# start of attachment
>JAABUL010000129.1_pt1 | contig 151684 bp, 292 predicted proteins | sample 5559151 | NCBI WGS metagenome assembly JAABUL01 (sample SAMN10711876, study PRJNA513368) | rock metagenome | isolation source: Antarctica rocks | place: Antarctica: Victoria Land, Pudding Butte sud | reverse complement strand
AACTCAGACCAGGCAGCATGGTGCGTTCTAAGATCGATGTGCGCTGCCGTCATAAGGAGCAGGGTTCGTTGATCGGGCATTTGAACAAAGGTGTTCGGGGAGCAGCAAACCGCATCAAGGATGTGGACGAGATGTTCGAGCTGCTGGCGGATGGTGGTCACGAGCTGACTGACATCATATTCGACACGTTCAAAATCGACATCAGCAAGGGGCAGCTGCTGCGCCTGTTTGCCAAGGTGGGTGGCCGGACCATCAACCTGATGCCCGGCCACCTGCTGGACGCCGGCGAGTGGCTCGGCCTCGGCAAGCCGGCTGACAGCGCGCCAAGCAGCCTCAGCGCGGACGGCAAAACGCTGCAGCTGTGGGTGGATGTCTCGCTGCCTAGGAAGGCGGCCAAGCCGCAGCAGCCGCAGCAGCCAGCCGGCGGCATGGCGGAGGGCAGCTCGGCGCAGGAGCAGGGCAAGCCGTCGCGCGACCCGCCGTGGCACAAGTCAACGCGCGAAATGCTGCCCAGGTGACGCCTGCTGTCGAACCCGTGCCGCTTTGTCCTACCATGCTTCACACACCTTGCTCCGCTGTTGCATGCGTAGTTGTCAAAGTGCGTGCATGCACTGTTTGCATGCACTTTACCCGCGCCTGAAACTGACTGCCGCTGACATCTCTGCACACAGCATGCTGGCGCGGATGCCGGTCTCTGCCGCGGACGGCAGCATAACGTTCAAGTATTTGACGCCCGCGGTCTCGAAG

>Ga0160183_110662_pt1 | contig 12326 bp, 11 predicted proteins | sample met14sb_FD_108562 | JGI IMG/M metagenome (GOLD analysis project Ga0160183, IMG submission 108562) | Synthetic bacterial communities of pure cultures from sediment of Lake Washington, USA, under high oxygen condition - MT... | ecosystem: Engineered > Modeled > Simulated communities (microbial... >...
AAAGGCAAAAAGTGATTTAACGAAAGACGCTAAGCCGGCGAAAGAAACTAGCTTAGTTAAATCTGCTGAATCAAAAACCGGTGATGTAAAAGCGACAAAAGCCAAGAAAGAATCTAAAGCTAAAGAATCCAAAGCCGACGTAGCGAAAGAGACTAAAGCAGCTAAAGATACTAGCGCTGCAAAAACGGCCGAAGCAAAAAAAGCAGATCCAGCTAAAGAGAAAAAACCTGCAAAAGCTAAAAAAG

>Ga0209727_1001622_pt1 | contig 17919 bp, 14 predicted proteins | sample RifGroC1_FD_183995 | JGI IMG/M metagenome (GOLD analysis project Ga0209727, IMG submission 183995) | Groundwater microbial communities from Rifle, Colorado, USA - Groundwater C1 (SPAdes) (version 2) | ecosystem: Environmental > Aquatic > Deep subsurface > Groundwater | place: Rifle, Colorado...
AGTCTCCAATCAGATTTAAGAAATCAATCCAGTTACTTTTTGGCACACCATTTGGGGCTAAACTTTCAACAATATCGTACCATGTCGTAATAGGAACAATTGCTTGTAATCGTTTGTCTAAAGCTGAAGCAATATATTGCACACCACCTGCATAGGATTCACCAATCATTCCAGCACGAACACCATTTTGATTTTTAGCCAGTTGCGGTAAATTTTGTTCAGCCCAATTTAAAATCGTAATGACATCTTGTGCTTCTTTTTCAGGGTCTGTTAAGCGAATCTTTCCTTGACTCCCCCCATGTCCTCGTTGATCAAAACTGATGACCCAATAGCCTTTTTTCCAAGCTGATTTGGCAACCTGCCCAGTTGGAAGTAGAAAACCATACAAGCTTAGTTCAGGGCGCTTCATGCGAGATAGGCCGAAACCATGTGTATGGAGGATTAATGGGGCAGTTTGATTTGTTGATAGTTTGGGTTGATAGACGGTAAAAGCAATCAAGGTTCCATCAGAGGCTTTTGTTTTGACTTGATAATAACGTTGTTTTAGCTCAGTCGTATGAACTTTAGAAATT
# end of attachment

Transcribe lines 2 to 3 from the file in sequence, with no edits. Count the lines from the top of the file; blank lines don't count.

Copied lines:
AACTCAGACCAGGCAGCATGGTGCGTTCTAAGATCGATGTGCGCTGCCGTCATAAGGAGCAGGGTTCGTTGATCGGGCATTTGAACAAAGGTGTTCGGGGAGCAGCAAACCGCATCAAGGATGTGGACGAGATGTTCGAGCTGCTGGCGGATGGTGGTCACGAGCTGACTGACATCATATTCGACACGTTCAAAATCGACATCAGCAAGGGGCAGCTGCTGCGCCTGTTTGCCAAGGTGGGTGGCCGGACCATCAACCTGATGCCCGGCCACCTGCTGGACGCCGGCGAGTGGCTCGGCCTCGGCAAGCCGGCTGACAGCGCGCCAAGCAGCCTCAGCGCGGACGGCAAAACGCTGCAGCTGTGGGTGGATGTCTCGCTGCCTAGGAAGGCGGCCAAGCCGCAGCAGCCGCAGCAGCCAGCCGGCGGCATGGCGGAGGGCAGCTCGGCGCAGGAGCAGGGCAAGCCGTCGCGCGACCCGCCGTGGCACAAGTCAACGCGCGAAATGCTGCCCAGGTGACGCCTGCTGTCGAACCCGTGCCGCTTTGTCCTACCATGCTTCACACACCTTGCTCCGCTGTTGCATGCGTAGTTGTCAAAGTGCGTGCATGCACTGTTTGCATGCACTTTACCCGCGCCTGAAACTGACTGCCGCTGACATCTCTGCACACAGCATGCTGGCGCGGATGCCGGTCTCTGCCGCGGACGGCAGCATAACGTTCAAGTATTTGACGCCCGCGGTCTCGAAG

>Ga0160183_110662_pt1 | contig 12326 bp, 11 predicted proteins | sample met14sb_FD_108562 | JGI IMG/M metagenome (GOLD analysis project Ga0160183, IMG submission 108562) | Synthetic bacterial communities of pure cultures from sediment of Lake Washington, USA, under high oxygen condition - MT... | ecosystem: Engineered > Modeled > Simulated communities (microbial... >...